20:40, July 22 336 0 theguardian.com

2017-07-22 20:40:03
'Ongoing incident': security specialists called to English jail

Specially-trained prison security teams have been drafted in to deal with an “ongoing incident” at a jail.

So-called Tornado squads, equipped to deal with riots, have been sent to HMP Hewell near Redditch, Worcestershire, after trouble broke out on one of the prison’s wings on Saturday.

The Prison Service said a “small number” of inmates at the category B jail were involved. It is understood a handful of prisoners were refusing to follow prison officers’ orders and had been attempting to damage the wing.

Men shouting and swearing, as well as banging and dogs’ barking, could be clearly heard coming from the scene late on Saturday.

Several loud quickfire bangs, thought to be distraction bursts used by prison authorities, have also been heard at the scene as the disorder continues. These have been greeted by loud shouts thought to be coming from inside the affected wing.

From about 7.30pm, unmarked vans using blue lights and sirens started arriving at the site.

A steady stream of vans and minibuses was seen arriving at the jail’s front entrance, carrying Tornado squads with backpacks full of equipment.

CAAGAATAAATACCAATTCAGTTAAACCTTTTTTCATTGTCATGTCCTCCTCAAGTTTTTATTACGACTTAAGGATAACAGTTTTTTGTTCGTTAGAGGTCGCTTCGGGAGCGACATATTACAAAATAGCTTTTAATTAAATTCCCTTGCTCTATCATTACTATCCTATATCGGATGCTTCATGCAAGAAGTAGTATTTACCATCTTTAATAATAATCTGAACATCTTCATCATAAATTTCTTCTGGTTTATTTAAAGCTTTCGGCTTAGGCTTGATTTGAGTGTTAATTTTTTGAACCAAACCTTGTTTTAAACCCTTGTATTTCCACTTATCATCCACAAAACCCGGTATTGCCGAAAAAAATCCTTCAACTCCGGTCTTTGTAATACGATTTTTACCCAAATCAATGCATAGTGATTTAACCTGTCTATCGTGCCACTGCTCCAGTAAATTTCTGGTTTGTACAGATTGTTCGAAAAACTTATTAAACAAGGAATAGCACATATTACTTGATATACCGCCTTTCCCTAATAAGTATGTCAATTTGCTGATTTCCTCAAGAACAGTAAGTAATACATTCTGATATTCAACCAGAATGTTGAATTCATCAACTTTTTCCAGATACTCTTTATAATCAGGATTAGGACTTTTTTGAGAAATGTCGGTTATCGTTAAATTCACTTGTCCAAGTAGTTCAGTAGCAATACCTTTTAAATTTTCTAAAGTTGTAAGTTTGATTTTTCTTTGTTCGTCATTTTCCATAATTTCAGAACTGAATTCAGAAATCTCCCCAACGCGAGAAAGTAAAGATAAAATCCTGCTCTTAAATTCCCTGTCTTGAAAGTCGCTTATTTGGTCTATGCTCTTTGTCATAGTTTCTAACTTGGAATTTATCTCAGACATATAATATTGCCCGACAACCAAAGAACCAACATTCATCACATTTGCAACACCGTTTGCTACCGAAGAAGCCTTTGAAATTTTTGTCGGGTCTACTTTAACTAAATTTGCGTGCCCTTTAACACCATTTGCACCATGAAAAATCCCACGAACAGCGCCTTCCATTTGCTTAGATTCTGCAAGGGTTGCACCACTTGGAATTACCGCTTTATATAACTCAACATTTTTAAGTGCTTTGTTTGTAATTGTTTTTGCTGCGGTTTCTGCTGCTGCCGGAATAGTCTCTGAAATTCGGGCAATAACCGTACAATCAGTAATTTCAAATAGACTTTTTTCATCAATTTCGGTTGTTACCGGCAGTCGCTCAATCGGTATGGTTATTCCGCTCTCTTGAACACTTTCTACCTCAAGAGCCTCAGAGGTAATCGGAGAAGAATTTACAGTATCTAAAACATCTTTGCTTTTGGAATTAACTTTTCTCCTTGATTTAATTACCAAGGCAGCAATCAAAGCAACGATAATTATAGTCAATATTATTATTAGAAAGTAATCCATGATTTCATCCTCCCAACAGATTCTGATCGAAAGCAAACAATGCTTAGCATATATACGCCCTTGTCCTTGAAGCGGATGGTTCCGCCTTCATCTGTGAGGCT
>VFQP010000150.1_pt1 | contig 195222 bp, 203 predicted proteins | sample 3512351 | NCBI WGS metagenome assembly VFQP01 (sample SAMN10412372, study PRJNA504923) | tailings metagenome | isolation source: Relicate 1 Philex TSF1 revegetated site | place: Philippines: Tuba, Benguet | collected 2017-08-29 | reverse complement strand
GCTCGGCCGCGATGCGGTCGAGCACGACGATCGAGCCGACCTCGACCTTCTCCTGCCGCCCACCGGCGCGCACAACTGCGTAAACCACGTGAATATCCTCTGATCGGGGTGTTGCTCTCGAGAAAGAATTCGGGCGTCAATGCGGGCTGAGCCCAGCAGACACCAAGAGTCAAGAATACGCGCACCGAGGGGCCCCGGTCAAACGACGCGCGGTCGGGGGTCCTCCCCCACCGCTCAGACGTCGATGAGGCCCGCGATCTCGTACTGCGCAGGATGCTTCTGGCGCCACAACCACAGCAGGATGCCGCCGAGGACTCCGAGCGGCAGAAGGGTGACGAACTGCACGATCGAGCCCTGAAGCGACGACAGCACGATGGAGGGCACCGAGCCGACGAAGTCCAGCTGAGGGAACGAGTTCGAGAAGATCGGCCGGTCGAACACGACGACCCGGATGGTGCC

The main site, which houses about 1,000 inmates – some of whom are category A remand prisoners – is surrounded by farmland.

“We are currently managing an ongoing incident on a wing at HMP Hewell,” a Prison Service spokesman said. “A small number of prisoners are involved and there is no risk to the public.”

“We are absolutely clear that offenders who behave in this way will be punished and face spending extra time behind bars,” the spokesman added.

Hewell jail, which opened in its current form in 2008, is made up of six housing blocks or wings – while there is a separate open prison called the Grange.

In an announced inspection report published in January, Hewell was described as “a prison with many challenges and areas of serious concern”.

Peter Clarke, chief inspector of prisons, said the “main concerns at the closed site were regarding issues of safety and respect”. He said levels of violence were “far too high”, communal areas “dirty” and many cells over-crowded, with some described as “filthy”.

Sixty per cent told the inspection team it was “easy” to get hold of drugs inside.

Inspectors also found levels of self-harm had increased, a quarter of prisoners “felt unsafe”.